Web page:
Imaging and Inversion Applications:

Applications of PS-wave seismic demonstrating anisotropic imaging, velocity model building, and tomography are presented in addition to case studies imaging through gas, and imaging with VSP. Also, various inversion applications are presented: layer stripping for fracture/stress properties and joint AVO/A for rock properties, including unconventional reservoir, microseismic imaging, and time-lapse applications. Current research directions of 3C seismic and VSP include investigations using reverse-time migration, AVAz and full-waveform inversion, near surface velocity model building, distributed acoustic sensing, and rotational sensors.  Business model considerations are discussed along with improving the economic viability of 3C seismic and VSP to increase productivity, and to reduce processing costs and turnaround times.

EAGE Education Tour - Gravity and Magnetic Methods for Oil & Gas and Mineral Exploration and Production

Thursday, August 25, 2016



ASEG-PESA-AIG 2016 conference Workshop


Dr. Yaoguo Li, Colorado School of Mines - Denver, USA


Grosvenor Hotel Adelaide

Target Audience

We anticipate the geoscientists in the following areas will benefit from the course:

  • Potential-field methods
  • Mineral exploration interpretation
  • Integrate
  • Reservoir monitoring
  • Groundwater hydrology


EAGE member $120, non-member $240

Gravity and magnetic data are among the oldest geophysical data acquired for the purpose of resource exploration and exploitation. They currently also have the widest areal coverage on the Earth, span a great range of scales, and play important roles in mineral, energy, and groundwater arenas. The interpretation methods have evolved from data map-based visual inspection, various map enhancements, and depth estimation, to quantitative interpretations based on inversions and integrated modeling. In particular, 3D inversion techniques have emerged as a major component in this evolution. The availability of 3D inversion techniques has advanced potential-field interpretation from 'anomaly bump hunting' to 3D imaging of the subsurface by reconstructing the distribution of density or magnetic properties in various geological units and, thereby, have shifted interpretations from the data domain to the model domain. Similarly, inversion techniques are also poised to make major contributions to integrated modeling and interpretation, as well as to differentiating and characterizing geology, geological processes, and reservoir dynamics. This course will focus on the methodology, numerical computation, solution strategy, and applications of 3D physical property inversions of gravity and magnetic data sets. The course is designed to have two tracks in order to meet the different needs of EAGE community in mineral exploration and in oil & gas exploration and production. We achieve this by dividing the course into two parts, and cover the methodologies common in potential-field methods in Part-I and discuss tools and applications specific to mineral exploration or oil & gas reservoir monitoring in Part-II.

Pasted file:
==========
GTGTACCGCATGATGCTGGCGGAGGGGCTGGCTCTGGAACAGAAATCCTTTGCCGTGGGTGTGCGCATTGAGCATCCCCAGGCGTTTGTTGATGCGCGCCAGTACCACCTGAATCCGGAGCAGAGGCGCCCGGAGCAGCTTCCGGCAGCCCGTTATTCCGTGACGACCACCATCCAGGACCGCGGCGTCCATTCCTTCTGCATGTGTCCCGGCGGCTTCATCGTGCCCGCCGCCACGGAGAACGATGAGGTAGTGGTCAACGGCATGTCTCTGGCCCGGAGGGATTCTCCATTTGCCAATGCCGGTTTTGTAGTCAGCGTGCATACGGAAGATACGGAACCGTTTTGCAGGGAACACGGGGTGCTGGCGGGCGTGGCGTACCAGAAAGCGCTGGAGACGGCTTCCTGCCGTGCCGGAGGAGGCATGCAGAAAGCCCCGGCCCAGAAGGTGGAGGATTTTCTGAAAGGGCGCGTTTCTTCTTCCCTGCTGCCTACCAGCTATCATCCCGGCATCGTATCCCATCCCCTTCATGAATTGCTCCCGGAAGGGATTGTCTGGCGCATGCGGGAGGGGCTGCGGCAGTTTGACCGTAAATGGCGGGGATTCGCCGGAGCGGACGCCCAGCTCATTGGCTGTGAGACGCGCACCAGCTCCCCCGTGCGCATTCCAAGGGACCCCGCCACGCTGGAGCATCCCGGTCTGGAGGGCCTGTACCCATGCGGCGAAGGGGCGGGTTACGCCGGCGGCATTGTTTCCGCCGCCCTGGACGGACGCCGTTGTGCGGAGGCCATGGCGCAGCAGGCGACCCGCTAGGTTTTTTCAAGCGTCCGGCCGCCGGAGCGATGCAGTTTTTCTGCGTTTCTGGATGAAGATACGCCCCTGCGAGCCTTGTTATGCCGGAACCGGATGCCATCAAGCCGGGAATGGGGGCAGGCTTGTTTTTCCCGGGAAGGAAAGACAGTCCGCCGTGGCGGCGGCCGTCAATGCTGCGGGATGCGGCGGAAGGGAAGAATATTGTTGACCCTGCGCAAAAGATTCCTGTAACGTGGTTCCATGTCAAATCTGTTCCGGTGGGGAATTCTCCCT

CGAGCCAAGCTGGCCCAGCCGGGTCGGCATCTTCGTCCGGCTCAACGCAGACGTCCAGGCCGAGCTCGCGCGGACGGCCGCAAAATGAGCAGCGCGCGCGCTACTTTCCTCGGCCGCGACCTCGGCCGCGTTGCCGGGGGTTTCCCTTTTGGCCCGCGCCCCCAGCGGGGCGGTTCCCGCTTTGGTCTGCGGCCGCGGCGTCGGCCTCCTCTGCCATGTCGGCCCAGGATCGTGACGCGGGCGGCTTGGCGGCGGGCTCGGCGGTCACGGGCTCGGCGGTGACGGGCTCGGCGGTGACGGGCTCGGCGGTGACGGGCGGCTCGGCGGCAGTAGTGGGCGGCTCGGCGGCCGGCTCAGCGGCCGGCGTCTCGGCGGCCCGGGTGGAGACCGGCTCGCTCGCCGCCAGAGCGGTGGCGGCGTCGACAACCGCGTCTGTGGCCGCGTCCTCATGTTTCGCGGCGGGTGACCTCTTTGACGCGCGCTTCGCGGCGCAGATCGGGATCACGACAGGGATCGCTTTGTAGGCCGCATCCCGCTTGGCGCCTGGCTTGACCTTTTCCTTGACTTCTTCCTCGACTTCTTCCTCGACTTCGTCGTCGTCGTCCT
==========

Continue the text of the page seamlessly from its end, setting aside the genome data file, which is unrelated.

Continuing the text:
Read full course details here

ASEG-PESA-AIG 2016: 25th Geophysical Conference and Exhibition

Saturday, August 20, 2016
7:00 am
7:00 pm

On behalf of the Organising Committee, we would like to invite you to attend the ASEG-PESA-AIG 2016: 25th Geophysical Conference and Exhibition in Adelaide, South Australia, to be held from August 21-24, 2016.

The conference’s mixture of international and local speakers, in-depth educational offerings, and important delegate opportunities for contribution and discussion make it a “must attend” event for all in the geophysical and geological community.